Why Next Wave of Margin Calls Will Be FAR More “Disruptive” Than in 2000 or 2007
“Can investors afford to borrow anymore?”
by Bob Stokes
Updated: January 26, 2021
Financial history shows that every bear market has been followed by a bull market and vice versa.
So, the current bull market will end sooner or later.
The prior two bull market tops occurred in the years 2007 and 2000. One of the characteristics of each of those tops was investors' ramped up use of margin. In other words, market participants were borrowing heavily to buy stocks.
This can work out well until stock prices tumble. Then come the "margin calls" or demands from their brokerage firms to increase the amount of equity in their accounts. Investors who lack sufficient cash to deposit into their accounts are often forced to liquidate securities quickly, which can result in big losses.
Considering what's been stated, our January Elliott Wave Financial Forecast has a section titled "Margin Debt Mania." Here's one of the charts along with the commentary:
Margin debt as a percentage of disposable income is near a record. The most recent data point of 4.7% is higher than at the 2007 stock market peak and close to its level near the 2000 market top. With employment and economic conditions far more precarious now than at either of those prior peaks, margin calls will likely be far more disruptive than during either of the prior bear markets that followed.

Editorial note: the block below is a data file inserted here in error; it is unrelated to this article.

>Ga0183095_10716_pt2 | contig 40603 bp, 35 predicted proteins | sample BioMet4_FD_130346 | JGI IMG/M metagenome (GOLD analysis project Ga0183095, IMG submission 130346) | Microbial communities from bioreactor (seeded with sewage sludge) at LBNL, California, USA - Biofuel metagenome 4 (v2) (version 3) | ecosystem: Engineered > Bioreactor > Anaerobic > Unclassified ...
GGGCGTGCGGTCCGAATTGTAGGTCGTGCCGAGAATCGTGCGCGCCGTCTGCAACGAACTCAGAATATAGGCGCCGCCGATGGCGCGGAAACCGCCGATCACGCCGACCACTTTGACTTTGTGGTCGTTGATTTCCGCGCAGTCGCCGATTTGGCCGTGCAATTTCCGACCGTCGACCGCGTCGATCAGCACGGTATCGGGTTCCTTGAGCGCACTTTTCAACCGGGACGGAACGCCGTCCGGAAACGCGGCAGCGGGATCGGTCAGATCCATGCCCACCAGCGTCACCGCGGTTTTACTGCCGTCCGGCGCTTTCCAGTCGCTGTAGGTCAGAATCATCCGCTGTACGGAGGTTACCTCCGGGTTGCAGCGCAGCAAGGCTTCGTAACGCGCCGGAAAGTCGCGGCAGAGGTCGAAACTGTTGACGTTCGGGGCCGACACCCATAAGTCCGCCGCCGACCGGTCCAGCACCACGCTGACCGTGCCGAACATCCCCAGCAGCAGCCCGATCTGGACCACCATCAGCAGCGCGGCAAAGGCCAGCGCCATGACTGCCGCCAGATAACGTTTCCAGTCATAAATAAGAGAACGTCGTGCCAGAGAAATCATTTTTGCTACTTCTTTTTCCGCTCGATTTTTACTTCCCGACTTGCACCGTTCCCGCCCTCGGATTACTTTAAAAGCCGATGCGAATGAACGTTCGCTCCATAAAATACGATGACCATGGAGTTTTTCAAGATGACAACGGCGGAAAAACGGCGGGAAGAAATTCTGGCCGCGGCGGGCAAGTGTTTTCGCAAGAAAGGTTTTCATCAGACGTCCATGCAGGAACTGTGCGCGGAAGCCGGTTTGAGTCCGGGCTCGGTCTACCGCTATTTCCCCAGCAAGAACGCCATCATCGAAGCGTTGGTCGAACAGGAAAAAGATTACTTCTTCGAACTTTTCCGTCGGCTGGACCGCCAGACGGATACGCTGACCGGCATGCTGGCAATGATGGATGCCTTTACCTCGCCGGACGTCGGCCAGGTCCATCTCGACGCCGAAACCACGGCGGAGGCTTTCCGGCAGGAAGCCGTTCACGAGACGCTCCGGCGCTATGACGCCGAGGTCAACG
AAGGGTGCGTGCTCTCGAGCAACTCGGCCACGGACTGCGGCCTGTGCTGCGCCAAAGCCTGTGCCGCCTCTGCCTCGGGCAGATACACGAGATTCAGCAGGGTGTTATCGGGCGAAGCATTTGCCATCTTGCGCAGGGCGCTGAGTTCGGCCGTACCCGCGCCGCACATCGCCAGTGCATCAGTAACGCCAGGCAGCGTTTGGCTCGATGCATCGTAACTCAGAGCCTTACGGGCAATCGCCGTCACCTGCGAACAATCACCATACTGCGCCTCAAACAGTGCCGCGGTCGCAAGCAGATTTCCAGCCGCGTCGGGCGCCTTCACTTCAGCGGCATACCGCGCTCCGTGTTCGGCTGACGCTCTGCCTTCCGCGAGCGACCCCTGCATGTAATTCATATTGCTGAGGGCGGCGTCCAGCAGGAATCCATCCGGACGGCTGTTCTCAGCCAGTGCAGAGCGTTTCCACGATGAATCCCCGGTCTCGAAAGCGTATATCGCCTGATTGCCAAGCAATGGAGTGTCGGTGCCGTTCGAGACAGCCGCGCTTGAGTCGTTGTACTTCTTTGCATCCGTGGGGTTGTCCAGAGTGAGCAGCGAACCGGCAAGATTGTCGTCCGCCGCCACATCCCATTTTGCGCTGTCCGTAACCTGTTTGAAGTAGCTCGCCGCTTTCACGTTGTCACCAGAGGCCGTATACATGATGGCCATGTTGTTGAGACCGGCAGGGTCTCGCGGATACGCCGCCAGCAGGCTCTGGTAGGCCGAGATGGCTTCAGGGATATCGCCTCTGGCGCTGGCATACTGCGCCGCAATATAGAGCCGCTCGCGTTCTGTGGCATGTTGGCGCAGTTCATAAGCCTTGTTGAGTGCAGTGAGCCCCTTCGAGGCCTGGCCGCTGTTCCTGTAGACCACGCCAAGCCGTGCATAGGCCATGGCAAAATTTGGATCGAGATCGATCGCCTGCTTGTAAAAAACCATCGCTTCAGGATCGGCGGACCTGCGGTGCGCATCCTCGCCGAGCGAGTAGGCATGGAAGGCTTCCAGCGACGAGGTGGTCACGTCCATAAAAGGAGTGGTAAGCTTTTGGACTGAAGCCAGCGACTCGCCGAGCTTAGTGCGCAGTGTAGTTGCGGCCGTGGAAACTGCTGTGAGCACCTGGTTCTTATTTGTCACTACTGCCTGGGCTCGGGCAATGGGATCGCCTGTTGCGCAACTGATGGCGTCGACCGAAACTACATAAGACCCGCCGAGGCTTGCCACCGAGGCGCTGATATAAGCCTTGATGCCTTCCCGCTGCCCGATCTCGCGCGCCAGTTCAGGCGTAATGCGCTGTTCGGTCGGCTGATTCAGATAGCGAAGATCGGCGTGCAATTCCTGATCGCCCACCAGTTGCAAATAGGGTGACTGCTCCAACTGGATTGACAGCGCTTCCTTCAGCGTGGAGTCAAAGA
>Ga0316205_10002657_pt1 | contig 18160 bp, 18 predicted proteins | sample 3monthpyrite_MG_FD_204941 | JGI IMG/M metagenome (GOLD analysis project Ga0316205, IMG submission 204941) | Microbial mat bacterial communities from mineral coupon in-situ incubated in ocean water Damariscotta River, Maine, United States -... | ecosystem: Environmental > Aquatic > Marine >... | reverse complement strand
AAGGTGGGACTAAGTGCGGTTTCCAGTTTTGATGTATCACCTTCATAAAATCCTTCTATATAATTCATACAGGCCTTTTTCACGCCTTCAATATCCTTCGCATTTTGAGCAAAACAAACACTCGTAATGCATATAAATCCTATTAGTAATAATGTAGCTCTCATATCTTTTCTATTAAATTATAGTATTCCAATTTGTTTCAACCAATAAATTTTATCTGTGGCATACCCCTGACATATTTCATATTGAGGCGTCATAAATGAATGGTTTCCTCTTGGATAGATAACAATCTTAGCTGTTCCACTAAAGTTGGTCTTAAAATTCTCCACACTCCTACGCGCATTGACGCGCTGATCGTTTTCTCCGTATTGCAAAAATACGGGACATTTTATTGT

The "Margin Debt Mania" section of the January Elliott Wave Financial Forecast has two more revealing margin debt charts that you need to see.
You'll also learn how the frenzy to use borrowed money to buy stocks ties in with Elliott wave analysis.
Learn why financial markets -- including the stock market -- may be near one of the most pivotal junctures in financial history.
Get started by following the link below.
In 2021, “All These Trends Will Change”
The quote in the title is from the January Elliott Wave Financial Forecast, a monthly publication which provides subscribers analysis of major U.S. financial markets.
Learn about the specific trends that the EWFF references so you can prepare for what is likely ahead.
As you read the January EWFF, you'll find a discussion about "the central importance of the Fibonacci sequence to finance." Indeed, the first chart clearly lays out why 2021 is likely to mark a major "turning point" year for financial markets, including stocks.
Oh, yes, Bitcoin.
You are definitely encouraged to review that discussion.
The Elliott Wave Financial Forecast also covers bonds, gold, silver, the U.S. dollar, the U.S. economy and more (including equities, as mentioned).
Your first step to getting the financial analysis that will help you to prepare for historic market changes is to follow the link below.
In this clip from our Commodity Pro Service, editor Jim Martens highlights a "classic" Elliott-wave setup that can lead to a high-confidence trend change. In Jim's words, "A classic bearish reversal sequence I always mention. I want to see this before I'm confident that the trend has changed." The good news, you can apply this lesson to any market!
Ray Charles. Elvis. James Brown. Chuck Berry. These four pop music icons need no introduction. Music historians have told their individual stories many times. But when we zoom out and look at their careers collectively, we see the indelible influence of social mood on their bouts of triumph and tumult.
Sentiment indicators can help you anticipate huge turns in financial market trends. See exactly what Short Term Update subscribers saw at the start and the end of a two-year move in the Dollar Index.